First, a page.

Nightly News | November 08, 2011
BRIAN WILLIAMS, anchor: It is Election Day today and voters in Mississippi are considering what amounts to a ban on abortion and strict new rules about birth control and fertility treatments. The ballot initiative there would redefine the word "person" to say that life begins at the moment of fertilization. Our report tonight from NBC 's Janet Shamlian .
JANET SHAMLIAN reporting: What many consider a private decision is playing out in the most public of venues.
Unidentified Woman #1: No on 26!
SHAMLIAN: From city streets to suburban churches...
Unidentified Man: Choose life.
SHAMLIAN: ...the latest battle over reproductive rights is coming to a head in Mississippi .
Unidentified Woman #2: And there's so much at stake in this election for women and families.
SHAMLIAN: What's been called the Personhood Amendment or Initiative 26 would declare a fertilized egg a person and the destruction of that egg an act of murder. If passed, it would limit some forms of birth control, methods of infertility treatments, and ban abortion.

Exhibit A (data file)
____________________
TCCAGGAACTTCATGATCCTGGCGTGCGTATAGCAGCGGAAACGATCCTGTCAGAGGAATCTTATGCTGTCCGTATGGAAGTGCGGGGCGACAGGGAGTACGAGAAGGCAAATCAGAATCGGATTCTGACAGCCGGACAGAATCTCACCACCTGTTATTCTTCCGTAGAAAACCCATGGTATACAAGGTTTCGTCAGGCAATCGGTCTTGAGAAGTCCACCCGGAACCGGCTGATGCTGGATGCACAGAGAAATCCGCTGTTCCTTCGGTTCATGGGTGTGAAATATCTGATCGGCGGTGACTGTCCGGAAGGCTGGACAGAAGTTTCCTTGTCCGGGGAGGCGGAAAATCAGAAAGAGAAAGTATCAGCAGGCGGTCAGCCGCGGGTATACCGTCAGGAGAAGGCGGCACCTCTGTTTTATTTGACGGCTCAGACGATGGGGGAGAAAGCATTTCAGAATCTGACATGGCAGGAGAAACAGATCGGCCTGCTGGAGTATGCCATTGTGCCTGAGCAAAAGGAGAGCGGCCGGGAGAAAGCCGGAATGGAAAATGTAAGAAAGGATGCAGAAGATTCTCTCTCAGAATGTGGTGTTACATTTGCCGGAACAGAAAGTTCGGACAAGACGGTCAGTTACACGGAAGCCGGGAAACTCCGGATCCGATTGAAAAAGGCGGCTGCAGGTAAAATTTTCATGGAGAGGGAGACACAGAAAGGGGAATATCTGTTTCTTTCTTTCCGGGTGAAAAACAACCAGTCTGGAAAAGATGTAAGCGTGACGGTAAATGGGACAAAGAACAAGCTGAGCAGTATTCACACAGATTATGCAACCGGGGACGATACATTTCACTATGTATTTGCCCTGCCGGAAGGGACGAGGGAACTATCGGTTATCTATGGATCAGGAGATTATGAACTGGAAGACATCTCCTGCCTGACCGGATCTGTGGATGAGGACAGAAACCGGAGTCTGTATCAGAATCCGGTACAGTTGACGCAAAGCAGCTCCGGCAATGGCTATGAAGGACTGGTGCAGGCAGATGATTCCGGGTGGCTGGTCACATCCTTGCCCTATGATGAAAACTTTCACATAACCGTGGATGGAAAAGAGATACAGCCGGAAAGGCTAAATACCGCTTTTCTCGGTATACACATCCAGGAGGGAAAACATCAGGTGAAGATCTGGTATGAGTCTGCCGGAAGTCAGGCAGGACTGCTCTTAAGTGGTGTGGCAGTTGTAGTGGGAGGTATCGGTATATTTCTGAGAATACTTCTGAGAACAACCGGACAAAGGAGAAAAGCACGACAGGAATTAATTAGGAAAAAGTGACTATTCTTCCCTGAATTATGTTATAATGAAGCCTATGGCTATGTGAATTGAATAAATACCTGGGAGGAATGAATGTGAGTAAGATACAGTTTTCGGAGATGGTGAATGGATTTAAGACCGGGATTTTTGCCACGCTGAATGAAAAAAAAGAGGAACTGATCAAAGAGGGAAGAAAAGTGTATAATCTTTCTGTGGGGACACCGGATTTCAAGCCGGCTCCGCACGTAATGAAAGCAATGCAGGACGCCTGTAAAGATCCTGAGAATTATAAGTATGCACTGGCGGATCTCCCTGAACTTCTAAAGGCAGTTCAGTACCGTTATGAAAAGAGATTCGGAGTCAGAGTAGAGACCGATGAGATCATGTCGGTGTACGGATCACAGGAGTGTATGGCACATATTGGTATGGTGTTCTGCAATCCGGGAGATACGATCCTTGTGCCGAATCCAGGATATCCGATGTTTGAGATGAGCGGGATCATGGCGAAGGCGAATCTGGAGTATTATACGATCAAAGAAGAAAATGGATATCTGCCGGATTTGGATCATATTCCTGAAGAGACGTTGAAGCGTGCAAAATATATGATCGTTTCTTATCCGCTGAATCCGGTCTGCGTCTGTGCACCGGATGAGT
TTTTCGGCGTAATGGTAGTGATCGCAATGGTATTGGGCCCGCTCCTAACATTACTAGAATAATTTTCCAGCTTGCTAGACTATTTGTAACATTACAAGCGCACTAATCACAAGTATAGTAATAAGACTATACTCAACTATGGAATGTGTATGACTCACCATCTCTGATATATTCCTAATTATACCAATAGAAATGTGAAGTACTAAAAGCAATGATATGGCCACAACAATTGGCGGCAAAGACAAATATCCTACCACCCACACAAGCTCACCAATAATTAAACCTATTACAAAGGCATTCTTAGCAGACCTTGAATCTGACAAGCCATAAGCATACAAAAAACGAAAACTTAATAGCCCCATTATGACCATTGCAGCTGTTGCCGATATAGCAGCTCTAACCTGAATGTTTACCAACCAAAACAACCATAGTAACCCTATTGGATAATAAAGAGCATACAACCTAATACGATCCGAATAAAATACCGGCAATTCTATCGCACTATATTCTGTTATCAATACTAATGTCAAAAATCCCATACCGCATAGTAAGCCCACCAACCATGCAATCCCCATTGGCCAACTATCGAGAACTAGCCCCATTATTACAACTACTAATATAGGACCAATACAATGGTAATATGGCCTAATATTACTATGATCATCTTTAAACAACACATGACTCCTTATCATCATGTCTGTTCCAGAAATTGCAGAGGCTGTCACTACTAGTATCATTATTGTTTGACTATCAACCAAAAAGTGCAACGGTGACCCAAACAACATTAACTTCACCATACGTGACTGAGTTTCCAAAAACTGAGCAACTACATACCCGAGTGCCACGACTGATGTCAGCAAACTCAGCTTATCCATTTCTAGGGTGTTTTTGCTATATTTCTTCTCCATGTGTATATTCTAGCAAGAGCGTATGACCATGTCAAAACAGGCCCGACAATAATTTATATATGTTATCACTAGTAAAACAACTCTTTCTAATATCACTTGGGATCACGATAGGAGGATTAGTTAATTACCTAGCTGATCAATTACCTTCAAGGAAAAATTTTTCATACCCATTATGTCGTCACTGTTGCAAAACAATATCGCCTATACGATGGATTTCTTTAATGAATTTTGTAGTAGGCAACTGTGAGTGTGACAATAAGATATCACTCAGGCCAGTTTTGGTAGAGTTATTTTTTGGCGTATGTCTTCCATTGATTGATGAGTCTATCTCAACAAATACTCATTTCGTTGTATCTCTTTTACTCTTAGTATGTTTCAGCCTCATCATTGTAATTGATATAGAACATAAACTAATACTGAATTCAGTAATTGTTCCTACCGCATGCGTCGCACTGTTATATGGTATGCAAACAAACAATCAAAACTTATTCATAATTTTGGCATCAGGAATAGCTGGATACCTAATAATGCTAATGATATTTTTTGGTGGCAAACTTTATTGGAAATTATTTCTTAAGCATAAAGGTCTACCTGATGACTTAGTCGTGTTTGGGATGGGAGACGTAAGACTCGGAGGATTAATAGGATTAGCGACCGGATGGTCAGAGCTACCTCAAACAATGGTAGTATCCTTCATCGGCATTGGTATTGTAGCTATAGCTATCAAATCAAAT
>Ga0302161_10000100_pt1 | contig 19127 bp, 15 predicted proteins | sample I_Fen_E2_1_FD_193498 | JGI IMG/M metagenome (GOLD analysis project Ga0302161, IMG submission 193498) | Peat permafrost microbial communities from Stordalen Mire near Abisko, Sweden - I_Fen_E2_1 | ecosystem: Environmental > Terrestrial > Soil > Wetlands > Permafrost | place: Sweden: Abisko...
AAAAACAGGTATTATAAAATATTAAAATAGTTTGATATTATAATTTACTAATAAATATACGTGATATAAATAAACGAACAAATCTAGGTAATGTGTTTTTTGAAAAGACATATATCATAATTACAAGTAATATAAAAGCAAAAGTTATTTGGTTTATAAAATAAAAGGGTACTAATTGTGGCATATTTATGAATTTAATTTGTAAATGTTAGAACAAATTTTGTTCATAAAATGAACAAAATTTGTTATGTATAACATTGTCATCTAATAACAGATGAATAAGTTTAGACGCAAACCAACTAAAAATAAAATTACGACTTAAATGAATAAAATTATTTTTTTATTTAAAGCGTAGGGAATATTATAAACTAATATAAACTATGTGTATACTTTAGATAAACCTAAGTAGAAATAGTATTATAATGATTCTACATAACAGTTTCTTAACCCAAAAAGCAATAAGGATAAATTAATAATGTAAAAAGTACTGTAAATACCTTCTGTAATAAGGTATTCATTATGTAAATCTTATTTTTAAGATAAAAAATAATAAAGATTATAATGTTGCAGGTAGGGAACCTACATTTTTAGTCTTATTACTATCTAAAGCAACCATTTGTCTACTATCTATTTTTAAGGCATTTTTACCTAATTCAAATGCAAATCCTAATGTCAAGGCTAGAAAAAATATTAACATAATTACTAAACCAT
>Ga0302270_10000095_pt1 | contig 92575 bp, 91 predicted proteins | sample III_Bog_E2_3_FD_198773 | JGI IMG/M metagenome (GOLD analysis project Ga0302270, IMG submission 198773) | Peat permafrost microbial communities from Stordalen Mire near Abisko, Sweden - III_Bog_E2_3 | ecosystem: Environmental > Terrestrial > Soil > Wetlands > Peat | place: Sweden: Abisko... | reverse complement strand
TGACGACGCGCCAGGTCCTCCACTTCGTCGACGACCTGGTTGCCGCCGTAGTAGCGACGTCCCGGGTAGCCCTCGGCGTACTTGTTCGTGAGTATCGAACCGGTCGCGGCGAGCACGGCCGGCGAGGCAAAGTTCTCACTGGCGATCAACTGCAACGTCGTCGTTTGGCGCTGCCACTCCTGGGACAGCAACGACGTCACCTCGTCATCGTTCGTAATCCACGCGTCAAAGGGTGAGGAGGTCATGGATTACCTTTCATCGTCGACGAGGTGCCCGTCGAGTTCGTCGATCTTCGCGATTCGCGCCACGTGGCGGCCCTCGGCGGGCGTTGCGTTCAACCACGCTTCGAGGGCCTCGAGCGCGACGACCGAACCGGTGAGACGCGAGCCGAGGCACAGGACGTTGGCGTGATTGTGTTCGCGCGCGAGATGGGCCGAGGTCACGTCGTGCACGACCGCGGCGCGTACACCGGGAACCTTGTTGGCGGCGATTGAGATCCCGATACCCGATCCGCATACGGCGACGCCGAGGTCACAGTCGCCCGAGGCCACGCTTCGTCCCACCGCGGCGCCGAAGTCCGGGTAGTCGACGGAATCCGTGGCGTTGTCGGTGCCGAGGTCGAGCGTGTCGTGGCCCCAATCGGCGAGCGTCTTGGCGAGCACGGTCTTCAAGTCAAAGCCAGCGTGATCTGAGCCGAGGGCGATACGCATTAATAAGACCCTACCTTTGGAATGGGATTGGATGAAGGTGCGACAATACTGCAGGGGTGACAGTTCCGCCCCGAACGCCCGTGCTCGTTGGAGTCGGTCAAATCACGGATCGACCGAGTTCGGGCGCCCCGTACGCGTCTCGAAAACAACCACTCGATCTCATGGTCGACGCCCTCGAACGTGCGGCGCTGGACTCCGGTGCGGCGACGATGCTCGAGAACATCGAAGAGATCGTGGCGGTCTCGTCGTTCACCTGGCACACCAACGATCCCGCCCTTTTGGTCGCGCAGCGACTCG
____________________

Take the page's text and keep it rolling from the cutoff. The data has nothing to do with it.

Ms. FREDA BUSH: It will restore a culture of life in Mississippi .
SHAMLIAN: Supporter Freda Bush says there would be no exceptions for rape or incest.
Ms. BUSH: Regardless of how the baby is conceived, the baby does not deserve death because of its conception.
Ms. ATLEE BREELAND (Parents Against MS 26): All right. There's your banana.
SHAMLIAN: Atlee Breeland is concerned about the impact on infertile couples. Her children were conceived through in vitro fertilization. The amendment could have a major impact on IVF , outlawing the freezing or destruction of unused embryos, now common practice. Critics say the initiative could punish couples who suffer from infertility.
Ms. BREELAND: I absolutely do not want the government telling me what my medical treatment options are. That's for me and my doctor to decide how we build our family.
SHAMLIAN: Supporters say IVF could continue, but a couple's fertilized embryos would have to be used or given up for adoption. With some of the strictest abortion laws in the nation and just one abortion clinic serving the entire state, Mississippi is favorable ground for the amendment; and if it passes here, it's likely to fuel similar movements in places like Ohio , Michigan and Florida , with the battle being waged in front yards and on the local news.
Unidentified Woman #3: How has one paragraph become so divisive?
SHAMLIAN: An issue that's deeply divided Mississippi and may have an impact well beyond state lines. Janet Shamlian , NBC News, Jackson, Mississippi .